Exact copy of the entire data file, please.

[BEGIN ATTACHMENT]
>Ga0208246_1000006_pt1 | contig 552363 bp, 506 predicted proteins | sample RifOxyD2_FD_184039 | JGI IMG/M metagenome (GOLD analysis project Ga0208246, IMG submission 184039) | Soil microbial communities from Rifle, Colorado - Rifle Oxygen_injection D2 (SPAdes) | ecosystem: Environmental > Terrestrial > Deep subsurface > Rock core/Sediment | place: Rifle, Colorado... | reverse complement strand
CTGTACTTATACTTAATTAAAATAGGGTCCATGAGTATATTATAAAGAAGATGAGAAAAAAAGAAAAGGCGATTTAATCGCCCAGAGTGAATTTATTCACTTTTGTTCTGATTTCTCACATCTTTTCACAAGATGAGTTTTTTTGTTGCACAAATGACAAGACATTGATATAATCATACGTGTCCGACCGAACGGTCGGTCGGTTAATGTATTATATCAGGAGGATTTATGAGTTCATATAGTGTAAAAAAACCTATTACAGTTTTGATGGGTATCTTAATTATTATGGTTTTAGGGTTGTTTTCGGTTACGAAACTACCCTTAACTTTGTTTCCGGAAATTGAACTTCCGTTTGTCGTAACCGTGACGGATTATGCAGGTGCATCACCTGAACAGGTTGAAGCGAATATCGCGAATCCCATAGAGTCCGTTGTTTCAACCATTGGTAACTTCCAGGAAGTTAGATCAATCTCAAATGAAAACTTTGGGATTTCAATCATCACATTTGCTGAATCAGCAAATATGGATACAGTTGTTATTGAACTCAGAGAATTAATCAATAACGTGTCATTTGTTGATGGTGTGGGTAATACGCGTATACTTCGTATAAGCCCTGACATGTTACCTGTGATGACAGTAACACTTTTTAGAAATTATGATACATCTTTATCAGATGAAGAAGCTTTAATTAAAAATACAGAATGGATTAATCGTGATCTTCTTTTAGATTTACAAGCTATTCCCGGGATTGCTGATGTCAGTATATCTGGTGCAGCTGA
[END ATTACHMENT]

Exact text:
>Ga0208246_1000006_pt1 | contig 552363 bp, 506 predicted proteins | sample RifOxyD2_FD_184039 | JGI IMG/M metagenome (GOLD analysis project Ga0208246, IMG submission 184039) | Soil microbial communities from Rifle, Colorado - Rifle Oxygen_injection D2 (SPAdes) | ecosystem: Environmental > Terrestrial > Deep subsurface > Rock core/Sediment | place: Rifle, Colorado... | reverse complement strand
CTGTACTTATACTTAATTAAAATAGGGTCCATGAGTATATTATAAAGAAGATGAGAAAAAAAGAAAAGGCGATTTAATCGCCCAGAGTGAATTTATTCACTTTTGTTCTGATTTCTCACATCTTTTCACAAGATGAGTTTTTTTGTTGCACAAATGACAAGACATTGATATAATCATACGTGTCCGACCGAACGGTCGGTCGGTTAATGTATTATATCAGGAGGATTTATGAGTTCATATAGTGTAAAAAAACCTATTACAGTTTTGATGGGTATCTTAATTATTATGGTTTTAGGGTTGTTTTCGGTTACGAAACTACCCTTAACTTTGTTTCCGGAAATTGAACTTCCGTTTGTCGTAACCGTGACGGATTATGCAGGTGCATCACCTGAACAGGTTGAAGCGAATATCGCGAATCCCATAGAGTCCGTTGTTTCAACCATTGGTAACTTCCAGGAAGTTAGATCAATCTCAAATGAAAACTTTGGGATTTCAATCATCACATTTGCTGAATCAGCAAATATGGATACAGTTGTTATTGAACTCAGAGAATTAATCAATAACGTGTCATTTGTTGATGGTGTGGGTAATACGCGTATACTTCGTATAAGCCCTGACATGTTACCTGTGATGACAGTAACACTTTTTAGAAATTATGATACATCTTTATCAGATGAAGAAGCTTTAATTAAAAATACAGAATGGATTAATCGTGATCTTCTTTTAGATTTACAAGCTATTCCCGGGATTGCTGATGTCAGTATATCTGGTGCAGCTGA